|Samuel Sandoval Solis, PhD|
The PPIC Water Policy Center is being launched with $9 million in seed funding from the S. D. Bechtel, Jr. Foundation. The center builds on the successful model of strategic research and engagement that defines all of PPIC's work and represents a significant scaling up of effort and investment in water policy.
The center's creation comes at a time when the drought has spurred significant policy activity—from passage of a water bond to enactment of groundwater legislation. But the state needs to do more to meet the big challenges ahead—a growing population, changing climate, aging infrastructure, and deteriorating environment.
The PPIC Water Policy Center will strengthen the bridge between objective, rigorous research and real-world policy debates with the goal of putting water management on a sustainable path. It will focus on three critical, interrelated water management challenges facing California in the 21st century:
Ensuring clean and reliable water supplies. Investigating and encouraging comprehensive, integrated approaches to water quality and quantity.
Building healthy and resilient ecosystems. Promoting the development of healthy and sustainable ecosystems using practical approaches to watershed management.
Preparing for droughts and floods. Helping California adapt to an increasingly variable climate.
In conjunction with the launch of the PPIC Water Policy Center, PPIC released California's Water, a set of nine short policy briefs on the state's most critical water management challenges and the actions needed to address them. This briefing kit is designed to inform state leaders and to raise awareness more broadly about the important water management issues facing the state.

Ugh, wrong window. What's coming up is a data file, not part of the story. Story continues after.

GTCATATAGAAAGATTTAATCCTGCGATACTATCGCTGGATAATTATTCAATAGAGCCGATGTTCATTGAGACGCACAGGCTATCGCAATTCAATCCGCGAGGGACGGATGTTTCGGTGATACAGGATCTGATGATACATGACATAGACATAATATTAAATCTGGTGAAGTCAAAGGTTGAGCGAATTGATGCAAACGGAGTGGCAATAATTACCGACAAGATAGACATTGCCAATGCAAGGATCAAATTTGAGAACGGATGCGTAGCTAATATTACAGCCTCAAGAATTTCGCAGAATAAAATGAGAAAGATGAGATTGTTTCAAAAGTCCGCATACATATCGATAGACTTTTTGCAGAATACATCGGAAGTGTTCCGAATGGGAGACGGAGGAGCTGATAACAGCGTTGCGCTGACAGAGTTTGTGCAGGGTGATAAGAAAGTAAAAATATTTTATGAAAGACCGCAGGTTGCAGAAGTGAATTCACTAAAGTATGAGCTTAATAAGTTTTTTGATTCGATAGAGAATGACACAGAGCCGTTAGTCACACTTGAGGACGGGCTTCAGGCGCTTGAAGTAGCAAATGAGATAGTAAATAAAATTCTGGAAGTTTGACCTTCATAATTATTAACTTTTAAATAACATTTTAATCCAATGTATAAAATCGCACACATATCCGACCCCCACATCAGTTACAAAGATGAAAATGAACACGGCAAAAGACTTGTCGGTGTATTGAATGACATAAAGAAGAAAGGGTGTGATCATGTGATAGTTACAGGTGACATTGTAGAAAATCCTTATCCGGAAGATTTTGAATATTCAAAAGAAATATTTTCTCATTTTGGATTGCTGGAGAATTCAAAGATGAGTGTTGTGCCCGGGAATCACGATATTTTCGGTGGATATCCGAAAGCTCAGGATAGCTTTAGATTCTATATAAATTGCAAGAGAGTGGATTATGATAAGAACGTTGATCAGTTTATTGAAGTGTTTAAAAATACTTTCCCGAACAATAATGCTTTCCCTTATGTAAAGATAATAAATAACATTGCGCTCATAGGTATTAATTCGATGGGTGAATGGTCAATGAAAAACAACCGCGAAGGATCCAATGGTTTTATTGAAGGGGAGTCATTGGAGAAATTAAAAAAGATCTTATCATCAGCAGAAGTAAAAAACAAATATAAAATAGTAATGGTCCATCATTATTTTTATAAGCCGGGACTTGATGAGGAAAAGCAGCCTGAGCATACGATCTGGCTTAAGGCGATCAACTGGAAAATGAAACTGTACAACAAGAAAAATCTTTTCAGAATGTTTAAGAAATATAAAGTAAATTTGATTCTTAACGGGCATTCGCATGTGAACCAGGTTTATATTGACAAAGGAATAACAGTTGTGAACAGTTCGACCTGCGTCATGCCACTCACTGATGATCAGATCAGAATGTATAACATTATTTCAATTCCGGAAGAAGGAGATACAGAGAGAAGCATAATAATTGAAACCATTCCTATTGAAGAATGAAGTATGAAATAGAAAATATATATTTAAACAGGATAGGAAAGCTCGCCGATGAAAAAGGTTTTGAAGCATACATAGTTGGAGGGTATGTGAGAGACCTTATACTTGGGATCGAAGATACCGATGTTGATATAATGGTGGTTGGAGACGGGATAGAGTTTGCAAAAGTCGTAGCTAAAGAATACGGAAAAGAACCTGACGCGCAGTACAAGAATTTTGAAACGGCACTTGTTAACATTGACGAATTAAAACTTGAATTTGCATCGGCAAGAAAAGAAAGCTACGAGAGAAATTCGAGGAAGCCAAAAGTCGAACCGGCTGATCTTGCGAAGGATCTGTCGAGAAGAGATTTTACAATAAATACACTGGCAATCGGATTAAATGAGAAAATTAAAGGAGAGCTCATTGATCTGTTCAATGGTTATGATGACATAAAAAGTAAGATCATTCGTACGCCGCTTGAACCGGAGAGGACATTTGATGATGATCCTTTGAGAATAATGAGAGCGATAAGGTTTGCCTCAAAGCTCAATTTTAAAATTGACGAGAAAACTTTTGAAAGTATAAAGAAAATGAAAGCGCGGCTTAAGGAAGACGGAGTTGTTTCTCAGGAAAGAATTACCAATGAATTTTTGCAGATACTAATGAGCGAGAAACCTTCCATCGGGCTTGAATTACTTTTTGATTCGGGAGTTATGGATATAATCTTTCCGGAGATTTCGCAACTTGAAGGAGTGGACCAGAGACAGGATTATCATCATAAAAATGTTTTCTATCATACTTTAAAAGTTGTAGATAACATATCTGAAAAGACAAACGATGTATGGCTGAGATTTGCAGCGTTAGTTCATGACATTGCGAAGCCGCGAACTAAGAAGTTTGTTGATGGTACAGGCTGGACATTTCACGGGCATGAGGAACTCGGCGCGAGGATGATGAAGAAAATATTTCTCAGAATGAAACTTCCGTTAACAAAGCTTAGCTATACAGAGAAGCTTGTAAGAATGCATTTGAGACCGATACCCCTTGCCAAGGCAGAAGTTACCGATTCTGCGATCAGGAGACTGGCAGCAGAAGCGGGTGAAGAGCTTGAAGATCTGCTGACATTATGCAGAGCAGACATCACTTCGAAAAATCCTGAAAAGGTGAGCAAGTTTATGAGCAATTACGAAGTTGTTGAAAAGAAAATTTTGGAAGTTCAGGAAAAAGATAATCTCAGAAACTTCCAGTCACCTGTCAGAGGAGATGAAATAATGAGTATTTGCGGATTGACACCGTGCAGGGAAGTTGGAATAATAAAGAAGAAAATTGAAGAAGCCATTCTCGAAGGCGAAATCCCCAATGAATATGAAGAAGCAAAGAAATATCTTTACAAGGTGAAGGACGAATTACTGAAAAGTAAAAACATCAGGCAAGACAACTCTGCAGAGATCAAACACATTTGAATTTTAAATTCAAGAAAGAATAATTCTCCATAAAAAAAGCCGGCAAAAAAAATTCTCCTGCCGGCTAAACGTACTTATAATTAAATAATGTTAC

"Over the past decade, PPIC laid the groundwork with nonpartisan, high-quality research on major water policy issues," said Mark Baldassare, PPIC president and CEO. "The S. D. Bechtel, Jr. Foundation's generous support enables us to launch this new effort–to meet the state's information needs, help transcend traditional divides and find innovative ways to manage water."
PPIC senior fellow Ellen Hanak is director of the center. Hanak started PPIC's research program on water policy in 2001 and has published numerous reports and articles on California's water management challenges and opportunities. Hanak's career has focused on the economics of natural resource management and agricultural development. Before joining PPIC she held positions with the French agricultural research system, the President's Council of Economic Advisers, and the World Bank. She holds a Ph.D. in economics from the University of Maryland.
In addition to PPIC experts, the center includes a broad research network, made up of top researchers who approach the state's water challenges from a range of disciplines, including biology, economics, engineering, geology, and law.
"If California's water is managed well, it can support a vibrant economy, society, and environment now and in the future," Hanak said. "But we will need new approaches that are practical, evidence-based, and scientifically sound. The PPIC Water Policy Center can play a major role in connecting policy to science."
Lauren B. Dachs, president of the S. D. Bechtel, Jr. Foundation, said the PPIC Water Policy Center is an excellent match for the foundation's focus. "California is at a crossroads in managing its water resources," she said. "We are pleased that the PPIC Water Policy Center will help advance sustainable solutions to meet the needs of the state's communities, farms, and environment."